ECO-STRUCTURE recently caught up with Amy Gardner, AIA, and Brian Grieb, AIA, faculty advisors for WaterShed, the University of Maryland house that won the U.S. Department of Energy’s 2011 Solar Decathlon.

How is your solar paneling unique?

Our 9.2kW photovoltaic array consists of 42 solar panels, 36 of which are mounted to the roof of the north module, eliminating the need for roof penetrations. The remaining six are mounted to the pergola structure, creating a canopy that shades the west side of the north module. DC-to-AC electrical conversion occurs under each panel using micro inverters. This allows each panel to be monitored independently while optimizing the overall performance of the system.

What other sustainable features have you incorporated into your design?

WaterShed’s holistic design responds to the challenges of rethinking energy use in the built environment and concerns about water consumption around the world. Inspired by the Chesapeake Bay, WaterShed’s architectural design is driven by four guiding principles:

1. Water is a precious resource and should be handled conscientiously
2. A home should function as a micro-ecosystem
3. A sustainable house should both conserve and produce resources
4. Merging the best of passive and active energy strategies is the most effective way to create a house in tune with its environment.

To achieve these goals, some our sustainable features include the following:
1. Constructed wetlands filtering storm water and graywater for reuse
2. A green roof retaining storm water and minimizing the heat island effect
3. an optimally sized photovoltaic array harvesting enough energy from the sun to power WaterShed year-round
4. Edible landscapes supporting community-based agriculture
5. A liquid desiccant waterfall providing high-efficiency humidity control in the form of an indoor water feature
6. A solar thermal array supplying enough energy to provide all domestic hot water, desiccant regeneration, and supplemental space heating
7. Engineering systems working in harmony and each acting to increase the effectiveness of the others,
8. A time-tested structural system that is efficient, cost-effective, and durable

What was the inspiration of your design, and does it display any regional influences?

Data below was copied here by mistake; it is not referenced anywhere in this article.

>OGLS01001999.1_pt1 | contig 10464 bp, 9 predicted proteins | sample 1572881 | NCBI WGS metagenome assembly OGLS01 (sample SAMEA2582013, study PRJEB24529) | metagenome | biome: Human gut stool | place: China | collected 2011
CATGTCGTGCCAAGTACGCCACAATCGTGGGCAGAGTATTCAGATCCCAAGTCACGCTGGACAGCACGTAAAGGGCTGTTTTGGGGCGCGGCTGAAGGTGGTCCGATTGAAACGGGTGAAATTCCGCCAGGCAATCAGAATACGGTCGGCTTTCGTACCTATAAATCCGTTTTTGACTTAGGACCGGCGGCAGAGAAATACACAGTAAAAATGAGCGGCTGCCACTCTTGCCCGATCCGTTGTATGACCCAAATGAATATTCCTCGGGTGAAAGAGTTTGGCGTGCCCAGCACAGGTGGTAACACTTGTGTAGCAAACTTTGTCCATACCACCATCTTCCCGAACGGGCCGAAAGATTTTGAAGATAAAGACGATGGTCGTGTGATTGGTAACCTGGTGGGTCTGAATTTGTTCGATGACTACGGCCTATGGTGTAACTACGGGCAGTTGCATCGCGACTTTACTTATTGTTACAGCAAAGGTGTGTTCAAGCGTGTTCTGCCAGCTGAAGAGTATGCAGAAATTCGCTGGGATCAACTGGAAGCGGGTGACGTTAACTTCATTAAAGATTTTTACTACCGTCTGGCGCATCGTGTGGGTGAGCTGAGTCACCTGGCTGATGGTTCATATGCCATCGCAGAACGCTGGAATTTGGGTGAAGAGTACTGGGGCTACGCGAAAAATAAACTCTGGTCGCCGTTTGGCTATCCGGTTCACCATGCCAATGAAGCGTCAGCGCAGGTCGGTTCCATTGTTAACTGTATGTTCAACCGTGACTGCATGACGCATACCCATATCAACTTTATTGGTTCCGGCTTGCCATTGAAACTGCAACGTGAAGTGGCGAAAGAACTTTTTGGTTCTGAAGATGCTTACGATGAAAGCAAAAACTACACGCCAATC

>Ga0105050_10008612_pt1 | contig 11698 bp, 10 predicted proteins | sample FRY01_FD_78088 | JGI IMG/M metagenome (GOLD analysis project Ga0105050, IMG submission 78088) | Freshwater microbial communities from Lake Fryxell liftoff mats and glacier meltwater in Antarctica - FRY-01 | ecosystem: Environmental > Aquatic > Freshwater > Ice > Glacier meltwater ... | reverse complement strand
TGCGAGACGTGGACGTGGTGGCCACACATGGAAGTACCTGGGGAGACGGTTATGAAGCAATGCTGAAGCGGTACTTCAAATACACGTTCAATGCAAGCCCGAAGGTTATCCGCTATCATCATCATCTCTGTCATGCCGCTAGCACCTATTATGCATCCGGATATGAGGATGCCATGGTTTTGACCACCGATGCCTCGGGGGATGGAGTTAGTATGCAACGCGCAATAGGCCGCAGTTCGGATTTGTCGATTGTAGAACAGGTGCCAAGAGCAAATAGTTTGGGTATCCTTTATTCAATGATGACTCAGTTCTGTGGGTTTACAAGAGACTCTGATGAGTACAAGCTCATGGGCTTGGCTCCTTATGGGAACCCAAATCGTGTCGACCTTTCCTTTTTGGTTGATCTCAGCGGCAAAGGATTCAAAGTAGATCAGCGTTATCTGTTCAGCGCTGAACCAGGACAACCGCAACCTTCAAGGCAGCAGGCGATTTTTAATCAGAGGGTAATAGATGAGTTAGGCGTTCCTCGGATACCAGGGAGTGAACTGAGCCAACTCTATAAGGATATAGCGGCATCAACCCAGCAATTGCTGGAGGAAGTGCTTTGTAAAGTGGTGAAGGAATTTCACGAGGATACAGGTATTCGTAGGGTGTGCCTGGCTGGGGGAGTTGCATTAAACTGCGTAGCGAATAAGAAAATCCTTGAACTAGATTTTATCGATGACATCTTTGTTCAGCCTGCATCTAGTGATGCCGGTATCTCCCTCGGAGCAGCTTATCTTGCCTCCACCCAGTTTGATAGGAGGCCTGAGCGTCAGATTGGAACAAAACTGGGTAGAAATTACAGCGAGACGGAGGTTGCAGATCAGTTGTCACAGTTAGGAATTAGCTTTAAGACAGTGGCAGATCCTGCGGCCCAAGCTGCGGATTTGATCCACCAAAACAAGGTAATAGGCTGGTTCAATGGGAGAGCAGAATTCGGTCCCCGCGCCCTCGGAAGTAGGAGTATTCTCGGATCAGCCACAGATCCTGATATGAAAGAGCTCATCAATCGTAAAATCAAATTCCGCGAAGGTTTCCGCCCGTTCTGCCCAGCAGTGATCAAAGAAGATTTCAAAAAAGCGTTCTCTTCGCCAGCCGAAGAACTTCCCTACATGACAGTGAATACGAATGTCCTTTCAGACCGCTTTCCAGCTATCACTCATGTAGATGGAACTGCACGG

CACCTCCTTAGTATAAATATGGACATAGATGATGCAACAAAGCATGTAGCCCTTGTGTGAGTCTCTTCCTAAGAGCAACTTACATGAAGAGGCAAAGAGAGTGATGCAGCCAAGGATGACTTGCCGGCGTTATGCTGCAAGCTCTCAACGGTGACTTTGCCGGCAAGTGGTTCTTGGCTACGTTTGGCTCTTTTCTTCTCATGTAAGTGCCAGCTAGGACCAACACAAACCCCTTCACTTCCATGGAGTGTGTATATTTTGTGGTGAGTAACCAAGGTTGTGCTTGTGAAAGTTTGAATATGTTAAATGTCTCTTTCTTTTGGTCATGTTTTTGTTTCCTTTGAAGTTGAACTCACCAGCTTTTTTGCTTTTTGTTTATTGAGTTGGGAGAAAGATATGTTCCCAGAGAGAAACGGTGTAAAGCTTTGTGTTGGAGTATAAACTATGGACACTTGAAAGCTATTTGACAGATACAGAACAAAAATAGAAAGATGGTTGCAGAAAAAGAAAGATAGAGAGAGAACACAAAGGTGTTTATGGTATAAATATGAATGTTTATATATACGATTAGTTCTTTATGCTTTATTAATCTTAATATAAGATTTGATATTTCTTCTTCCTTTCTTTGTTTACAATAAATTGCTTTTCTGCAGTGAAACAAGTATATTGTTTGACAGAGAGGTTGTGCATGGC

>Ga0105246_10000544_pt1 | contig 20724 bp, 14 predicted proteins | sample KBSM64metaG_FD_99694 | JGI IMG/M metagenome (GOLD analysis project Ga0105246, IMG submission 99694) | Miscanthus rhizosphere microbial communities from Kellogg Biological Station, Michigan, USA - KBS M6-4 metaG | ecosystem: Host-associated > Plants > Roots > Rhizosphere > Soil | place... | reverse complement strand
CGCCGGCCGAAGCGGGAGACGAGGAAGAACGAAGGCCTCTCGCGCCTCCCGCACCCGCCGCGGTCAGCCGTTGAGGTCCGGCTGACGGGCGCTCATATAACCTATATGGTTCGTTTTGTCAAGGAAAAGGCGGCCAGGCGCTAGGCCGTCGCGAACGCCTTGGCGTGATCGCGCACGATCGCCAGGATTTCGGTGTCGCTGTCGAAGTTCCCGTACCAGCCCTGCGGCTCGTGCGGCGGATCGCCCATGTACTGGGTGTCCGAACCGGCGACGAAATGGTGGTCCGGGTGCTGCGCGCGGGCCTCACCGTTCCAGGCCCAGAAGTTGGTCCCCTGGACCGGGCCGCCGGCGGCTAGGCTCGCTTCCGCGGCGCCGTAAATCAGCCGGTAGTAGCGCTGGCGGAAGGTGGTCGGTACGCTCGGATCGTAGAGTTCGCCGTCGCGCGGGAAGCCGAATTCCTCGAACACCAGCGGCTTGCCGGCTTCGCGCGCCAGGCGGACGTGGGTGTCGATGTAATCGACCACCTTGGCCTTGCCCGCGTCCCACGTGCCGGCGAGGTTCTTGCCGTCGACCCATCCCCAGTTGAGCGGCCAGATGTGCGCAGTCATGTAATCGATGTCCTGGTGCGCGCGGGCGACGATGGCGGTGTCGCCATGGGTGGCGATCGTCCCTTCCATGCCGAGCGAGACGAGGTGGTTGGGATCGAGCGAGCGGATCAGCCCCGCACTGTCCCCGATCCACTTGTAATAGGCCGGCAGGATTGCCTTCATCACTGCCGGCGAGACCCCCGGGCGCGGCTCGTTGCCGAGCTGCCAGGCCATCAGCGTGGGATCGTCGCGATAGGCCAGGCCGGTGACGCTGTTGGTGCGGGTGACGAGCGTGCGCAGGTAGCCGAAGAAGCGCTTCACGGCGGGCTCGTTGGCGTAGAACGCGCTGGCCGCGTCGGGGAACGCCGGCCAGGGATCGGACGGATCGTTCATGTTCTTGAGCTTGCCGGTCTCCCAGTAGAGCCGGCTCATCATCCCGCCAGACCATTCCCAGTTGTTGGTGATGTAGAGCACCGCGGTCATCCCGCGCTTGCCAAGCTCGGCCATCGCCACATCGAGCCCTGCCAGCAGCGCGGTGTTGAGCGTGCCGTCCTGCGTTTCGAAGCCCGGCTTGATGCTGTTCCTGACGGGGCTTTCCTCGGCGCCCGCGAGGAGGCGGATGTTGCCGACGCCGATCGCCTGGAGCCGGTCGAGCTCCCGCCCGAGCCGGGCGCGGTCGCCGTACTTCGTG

Our inspiration comes from the Chesapeake Bay and its watershed. Covering 64,000 square miles across six states and the District of Columbia, the Chesapeake Bay watershed is the largest estuary in the United States. It includes over 100,000 smaller rivers and streams that eventually drain into the Bay. With over 16.6 million human inhabitants of the Chesapeake Bay sharing the watershed with nearly 4,000 species of plants, fish, and animals, the subtle ecological balance is increasingly threatened by the development of our cities, towns, and neighborhoods. To minimize the impact and bring harmony between these natural and manmade systems, WaterShed’s design serves as a model for how our built environment can help preserve the richness of watersheds everywhere by managing stormwater on site, filtering pollutants from graywater, and minimizing water usage.

The house is formed by two rectangular modules capped by shed roofs, sloping towards each other, and is therefore well-suited to capturing and using sunlight and rainwater.  A home that harvests, recycles, and reuses water, WaterShed not only conserves but produces resources with the water it captures. Inspired by the rich, complex ecosystems of the watershed, the home displays a harmony between modernity, tradition, and simple building strategies--doing so with cutting-edge technological solutions to achieve high-efficiency performance in an affordable manner.

How has the new affordability criteria affected the design of your house?

The new affordability contest was a huge help to our team’s design process. It provided checks and balances to the design decisions and forced us to be more strategic. These led us to essentially an approach that was guided equally by the following: careful use of project documents, such as our drawings and project manual, to build a budget and closely track costs along the way. We designed a modular home that is composed of three main components and a few subcomponents. With the rough framing of the three main components prefabricated in a factory, we were able to maximize material efficiency and reduce waste. In short, we used ordinary materials in extraordinary ways.

What will happen to the house after the Solar Decathlon?

The university is working on possibilities for WaterShed’s final home. Wherever it ends up, we hope it continues to show that implementing green technology and design can be easy, affordable, comfortable, and beautiful, and that sustainable building is truly design within reach for everyone.